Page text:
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  10. Yes, forcing many hundreds of drivers to spend 30-40 minutes traversing the 2 miles between Lincoln and Sloat in gridlock conditions undeniably is the direct cause of massive amounts of additional greenhouse gasses being released into the atmosphere. No question about it. But the bigger problem with the Great Highway closure is that forcing 18k-20k drivers every single day to detour out of their ways accelerates climate change on a far grander scales. The GH is by far the most fuel efficient route for drivers to traverse the two miles (if you hold your speed steady at 30-35 mph, the lights are timed and you have a smooth ride with no stopping and starting, braking and speeding up, etc.). When the Highway is closed, drivers must spend more time behind the wheel and go .8 miles out of their way to Sunset or 1.8 miles to 19th Avenue. More time with the engine running and more miles on the odometer means tons–literally; we’re talking double-digit numbers of cubic tons–of additional carbon emissions every day the Highway is closed. Some drivers instead cut through the residential streets, with slowing/stopping and then accelerating at every block due to the 4-way intersections, and slowing and stopping over the many speed bumps that have been installed to try to reduce some of the safety hazards the closed Highway creates, which, along with gridlock, is the LEAST fuel-efficient way to drive. Not to mention (speaking of gridlock) the MANY new congestion points the close Highway causes (including through Golden Gate Park), which, again, is about as bad as it gets in terms of environmental harm. And the closed Highway directly causes this; that’s not even debatable.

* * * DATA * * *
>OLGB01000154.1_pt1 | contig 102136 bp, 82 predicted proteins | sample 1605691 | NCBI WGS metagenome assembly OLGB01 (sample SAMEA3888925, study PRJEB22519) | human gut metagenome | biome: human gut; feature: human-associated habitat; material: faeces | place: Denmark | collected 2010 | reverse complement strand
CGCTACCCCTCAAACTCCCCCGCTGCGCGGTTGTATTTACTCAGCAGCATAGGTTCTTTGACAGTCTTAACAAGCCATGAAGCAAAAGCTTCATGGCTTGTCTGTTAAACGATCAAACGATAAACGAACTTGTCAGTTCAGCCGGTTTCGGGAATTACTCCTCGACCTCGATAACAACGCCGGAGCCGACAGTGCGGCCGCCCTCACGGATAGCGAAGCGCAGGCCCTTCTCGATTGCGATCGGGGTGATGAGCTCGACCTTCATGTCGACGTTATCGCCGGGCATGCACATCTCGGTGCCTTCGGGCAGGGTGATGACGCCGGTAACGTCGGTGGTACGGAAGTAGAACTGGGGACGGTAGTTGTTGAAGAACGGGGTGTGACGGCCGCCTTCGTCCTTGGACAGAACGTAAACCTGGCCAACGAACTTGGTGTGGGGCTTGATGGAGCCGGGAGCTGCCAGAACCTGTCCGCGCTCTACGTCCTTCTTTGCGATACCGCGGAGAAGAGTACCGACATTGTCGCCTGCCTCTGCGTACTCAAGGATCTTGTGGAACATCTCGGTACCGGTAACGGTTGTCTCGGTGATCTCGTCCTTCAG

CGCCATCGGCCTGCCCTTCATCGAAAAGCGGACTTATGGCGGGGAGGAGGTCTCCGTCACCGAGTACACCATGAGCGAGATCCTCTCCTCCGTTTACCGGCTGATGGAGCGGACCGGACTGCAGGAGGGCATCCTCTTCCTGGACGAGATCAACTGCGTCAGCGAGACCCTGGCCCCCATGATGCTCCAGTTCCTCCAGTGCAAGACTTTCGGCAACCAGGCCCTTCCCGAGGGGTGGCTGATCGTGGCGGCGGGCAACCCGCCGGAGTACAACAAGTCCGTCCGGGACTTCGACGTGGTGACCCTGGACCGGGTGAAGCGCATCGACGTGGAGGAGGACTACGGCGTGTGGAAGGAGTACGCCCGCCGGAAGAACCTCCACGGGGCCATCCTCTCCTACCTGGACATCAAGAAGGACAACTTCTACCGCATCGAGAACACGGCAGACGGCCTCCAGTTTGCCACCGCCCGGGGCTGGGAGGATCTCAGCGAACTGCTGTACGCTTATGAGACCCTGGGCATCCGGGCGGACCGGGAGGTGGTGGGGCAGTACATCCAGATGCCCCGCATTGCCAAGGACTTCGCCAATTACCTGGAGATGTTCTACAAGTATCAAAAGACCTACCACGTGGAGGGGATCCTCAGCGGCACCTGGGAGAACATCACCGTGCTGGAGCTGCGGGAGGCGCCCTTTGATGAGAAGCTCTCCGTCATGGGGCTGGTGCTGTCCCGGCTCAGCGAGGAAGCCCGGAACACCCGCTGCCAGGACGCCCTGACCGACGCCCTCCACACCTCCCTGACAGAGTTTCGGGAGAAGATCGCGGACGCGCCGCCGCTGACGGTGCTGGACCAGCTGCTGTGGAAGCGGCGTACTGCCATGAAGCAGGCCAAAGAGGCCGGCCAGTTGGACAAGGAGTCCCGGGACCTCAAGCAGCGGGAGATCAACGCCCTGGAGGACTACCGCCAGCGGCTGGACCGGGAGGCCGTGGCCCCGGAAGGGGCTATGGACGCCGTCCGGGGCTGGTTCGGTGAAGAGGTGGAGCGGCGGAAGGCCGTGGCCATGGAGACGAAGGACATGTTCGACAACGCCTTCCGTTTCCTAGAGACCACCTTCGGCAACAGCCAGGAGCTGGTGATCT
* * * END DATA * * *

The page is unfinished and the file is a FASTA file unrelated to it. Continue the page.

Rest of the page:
Climate change is here, now, real, and dire. It is inexcusable that these selfish bicyclists are fighting for a result at this point in history that without question undermines all legitimate efforts to combat climate change and, instead, exacerbates the problem, just so they do not have to share the road with anyone. Fight for better bike lanes. Fight for improved public transit to the west side of the City. Fight for improved electric vehicle infrastructure throughout the City and incentives to purchase these cars. But it’s indefensible at this moment in time to pursue such a selfish result that causes huge amounts of greenhouse gasses to needlessly be released into the atmosphere every day the Great Highway is closed.

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  11. Completely bogus and self-serving argument. I can show you any number of photos of cars bumper to bumper on Chain of Lakes Drives during rush hour since The Great Walkway opened to climate killing cars. Beyond that is the fact The Entitled know full well there are myriad options to travel north to south on several thoroughfares. The Entitled are only upset because they have to spend a bit more time reaching their destination. Too bad. The arguments pitched by The Entitled on Next door, The SF Richmond Review are the worst kind of sophistry imaginable.

    Like